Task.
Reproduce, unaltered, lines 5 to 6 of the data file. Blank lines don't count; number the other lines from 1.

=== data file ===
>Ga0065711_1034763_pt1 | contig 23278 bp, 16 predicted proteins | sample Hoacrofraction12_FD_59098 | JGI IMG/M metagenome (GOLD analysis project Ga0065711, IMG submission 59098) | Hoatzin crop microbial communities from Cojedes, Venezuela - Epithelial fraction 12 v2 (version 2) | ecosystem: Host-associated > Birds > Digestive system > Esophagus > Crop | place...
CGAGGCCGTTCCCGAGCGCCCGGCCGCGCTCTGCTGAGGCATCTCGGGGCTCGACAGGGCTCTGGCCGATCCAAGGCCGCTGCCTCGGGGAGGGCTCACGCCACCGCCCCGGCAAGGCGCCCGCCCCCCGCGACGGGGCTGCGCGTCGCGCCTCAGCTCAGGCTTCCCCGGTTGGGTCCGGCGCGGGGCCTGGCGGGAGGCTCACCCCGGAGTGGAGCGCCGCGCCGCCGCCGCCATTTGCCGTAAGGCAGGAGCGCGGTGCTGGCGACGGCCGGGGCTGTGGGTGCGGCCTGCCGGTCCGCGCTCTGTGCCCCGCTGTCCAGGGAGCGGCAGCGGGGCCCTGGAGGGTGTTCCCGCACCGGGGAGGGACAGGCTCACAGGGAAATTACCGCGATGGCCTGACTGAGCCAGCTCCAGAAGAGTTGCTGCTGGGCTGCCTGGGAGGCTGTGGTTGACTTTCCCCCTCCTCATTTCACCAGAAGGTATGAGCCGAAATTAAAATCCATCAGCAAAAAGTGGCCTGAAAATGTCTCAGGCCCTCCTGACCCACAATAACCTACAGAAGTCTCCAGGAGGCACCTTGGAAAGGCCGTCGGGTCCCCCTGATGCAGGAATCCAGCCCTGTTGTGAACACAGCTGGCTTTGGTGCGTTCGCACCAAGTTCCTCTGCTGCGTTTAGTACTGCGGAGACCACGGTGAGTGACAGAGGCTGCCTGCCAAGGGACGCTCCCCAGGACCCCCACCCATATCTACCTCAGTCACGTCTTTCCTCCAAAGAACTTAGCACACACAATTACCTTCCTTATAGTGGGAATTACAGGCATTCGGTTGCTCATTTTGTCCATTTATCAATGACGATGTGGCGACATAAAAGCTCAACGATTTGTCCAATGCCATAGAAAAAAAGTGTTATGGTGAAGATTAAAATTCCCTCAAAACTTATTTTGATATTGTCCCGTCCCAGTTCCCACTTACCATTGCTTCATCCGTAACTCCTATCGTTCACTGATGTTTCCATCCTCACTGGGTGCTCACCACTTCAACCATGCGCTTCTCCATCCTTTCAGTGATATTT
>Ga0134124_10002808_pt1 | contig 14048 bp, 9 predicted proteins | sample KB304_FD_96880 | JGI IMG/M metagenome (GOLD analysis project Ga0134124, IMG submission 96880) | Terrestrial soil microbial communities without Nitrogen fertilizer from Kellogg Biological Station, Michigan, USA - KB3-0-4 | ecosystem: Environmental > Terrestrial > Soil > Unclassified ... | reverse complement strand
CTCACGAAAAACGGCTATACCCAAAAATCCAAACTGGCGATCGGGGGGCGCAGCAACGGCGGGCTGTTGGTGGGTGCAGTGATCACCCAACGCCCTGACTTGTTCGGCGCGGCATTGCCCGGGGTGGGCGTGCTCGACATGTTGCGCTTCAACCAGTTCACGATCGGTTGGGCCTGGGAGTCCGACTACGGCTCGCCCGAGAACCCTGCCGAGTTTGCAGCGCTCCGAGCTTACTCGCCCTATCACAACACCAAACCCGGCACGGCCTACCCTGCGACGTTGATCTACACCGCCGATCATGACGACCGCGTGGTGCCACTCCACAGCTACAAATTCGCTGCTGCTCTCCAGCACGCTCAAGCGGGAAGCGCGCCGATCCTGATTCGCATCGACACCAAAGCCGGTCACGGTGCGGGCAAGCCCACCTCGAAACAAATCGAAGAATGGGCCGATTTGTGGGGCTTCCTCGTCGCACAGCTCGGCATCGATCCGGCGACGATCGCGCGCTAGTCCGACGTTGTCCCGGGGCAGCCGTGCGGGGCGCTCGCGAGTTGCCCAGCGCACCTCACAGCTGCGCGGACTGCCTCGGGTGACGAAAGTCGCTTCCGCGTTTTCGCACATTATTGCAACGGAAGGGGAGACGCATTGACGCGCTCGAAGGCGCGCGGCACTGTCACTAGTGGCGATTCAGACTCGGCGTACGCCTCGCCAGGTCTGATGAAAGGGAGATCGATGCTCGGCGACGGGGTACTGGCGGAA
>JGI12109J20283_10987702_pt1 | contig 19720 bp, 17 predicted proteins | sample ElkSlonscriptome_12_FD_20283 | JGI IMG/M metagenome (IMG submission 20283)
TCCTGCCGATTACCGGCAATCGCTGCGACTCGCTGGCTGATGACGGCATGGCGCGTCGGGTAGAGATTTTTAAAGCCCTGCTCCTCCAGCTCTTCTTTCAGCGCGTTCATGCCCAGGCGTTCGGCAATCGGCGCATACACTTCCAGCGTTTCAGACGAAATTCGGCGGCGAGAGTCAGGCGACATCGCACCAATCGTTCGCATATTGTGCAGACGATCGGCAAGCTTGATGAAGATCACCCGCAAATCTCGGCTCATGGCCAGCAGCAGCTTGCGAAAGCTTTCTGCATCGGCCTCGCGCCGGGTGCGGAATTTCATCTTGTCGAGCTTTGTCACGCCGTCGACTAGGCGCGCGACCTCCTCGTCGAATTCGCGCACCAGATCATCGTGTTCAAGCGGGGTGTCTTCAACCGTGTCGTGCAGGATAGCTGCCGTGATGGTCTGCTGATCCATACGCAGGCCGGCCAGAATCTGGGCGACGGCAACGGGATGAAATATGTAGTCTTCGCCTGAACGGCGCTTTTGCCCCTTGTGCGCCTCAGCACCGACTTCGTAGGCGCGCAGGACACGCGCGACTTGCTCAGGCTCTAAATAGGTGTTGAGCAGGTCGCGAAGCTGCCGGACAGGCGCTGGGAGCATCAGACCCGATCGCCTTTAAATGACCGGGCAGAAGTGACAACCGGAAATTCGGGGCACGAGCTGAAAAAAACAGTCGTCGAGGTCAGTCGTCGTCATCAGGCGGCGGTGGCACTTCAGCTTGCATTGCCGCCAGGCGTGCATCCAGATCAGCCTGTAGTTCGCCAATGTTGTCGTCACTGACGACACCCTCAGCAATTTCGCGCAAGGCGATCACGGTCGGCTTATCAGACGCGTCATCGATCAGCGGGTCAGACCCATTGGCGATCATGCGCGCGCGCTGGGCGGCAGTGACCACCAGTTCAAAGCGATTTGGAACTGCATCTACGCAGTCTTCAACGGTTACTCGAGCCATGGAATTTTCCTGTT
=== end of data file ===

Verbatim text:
>JGI12109J20283_10987702_pt1 | contig 19720 bp, 17 predicted proteins | sample ElkSlonscriptome_12_FD_20283 | JGI IMG/M metagenome (IMG submission 20283)
TCCTGCCGATTACCGGCAATCGCTGCGACTCGCTGGCTGATGACGGCATGGCGCGTCGGGTAGAGATTTTTAAAGCCCTGCTCCTCCAGCTCTTCTTTCAGCGCGTTCATGCCCAGGCGTTCGGCAATCGGCGCATACACTTCCAGCGTTTCAGACGAAATTCGGCGGCGAGAGTCAGGCGACATCGCACCAATCGTTCGCATATTGTGCAGACGATCGGCAAGCTTGATGAAGATCACCCGCAAATCTCGGCTCATGGCCAGCAGCAGCTTGCGAAAGCTTTCTGCATCGGCCTCGCGCCGGGTGCGGAATTTCATCTTGTCGAGCTTTGTCACGCCGTCGACTAGGCGCGCGACCTCCTCGTCGAATTCGCGCACCAGATCATCGTGTTCAAGCGGGGTGTCTTCAACCGTGTCGTGCAGGATAGCTGCCGTGATGGTCTGCTGATCCATACGCAGGCCGGCCAGAATCTGGGCGACGGCAACGGGATGAAATATGTAGTCTTCGCCTGAACGGCGCTTTTGCCCCTTGTGCGCCTCAGCACCGACTTCGTAGGCGCGCAGGACACGCGCGACTTGCTCAGGCTCTAAATAGGTGTTGAGCAGGTCGCGAAGCTGCCGGACAGGCGCTGGGAGCATCAGACCCGATCGCCTTTAAATGACCGGGCAGAAGTGACAACCGGAAATTCGGGGCACGAGCTGAAAAAAACAGTCGTCGAGGTCAGTCGTCGTCATCAGGCGGCGGTGGCACTTCAGCTTGCATTGCCGCCAGGCGTGCATCCAGATCAGCCTGTAGTTCGCCAATGTTGTCGTCACTGACGACACCCTCAGCAATTTCGCGCAAGGCGATCACGGTCGGCTTATCAGACGCGTCATCGATCAGCGGGTCAGACCCATTGGCGATCATGCGCGCGCGCTGGGCGGCAGTGACCACCAGTTCAAAGCGATTTGGAACTGCATCTACGCAGTCTTCAACGGTTACTCGAGCCATGGAATTTTCCTGTT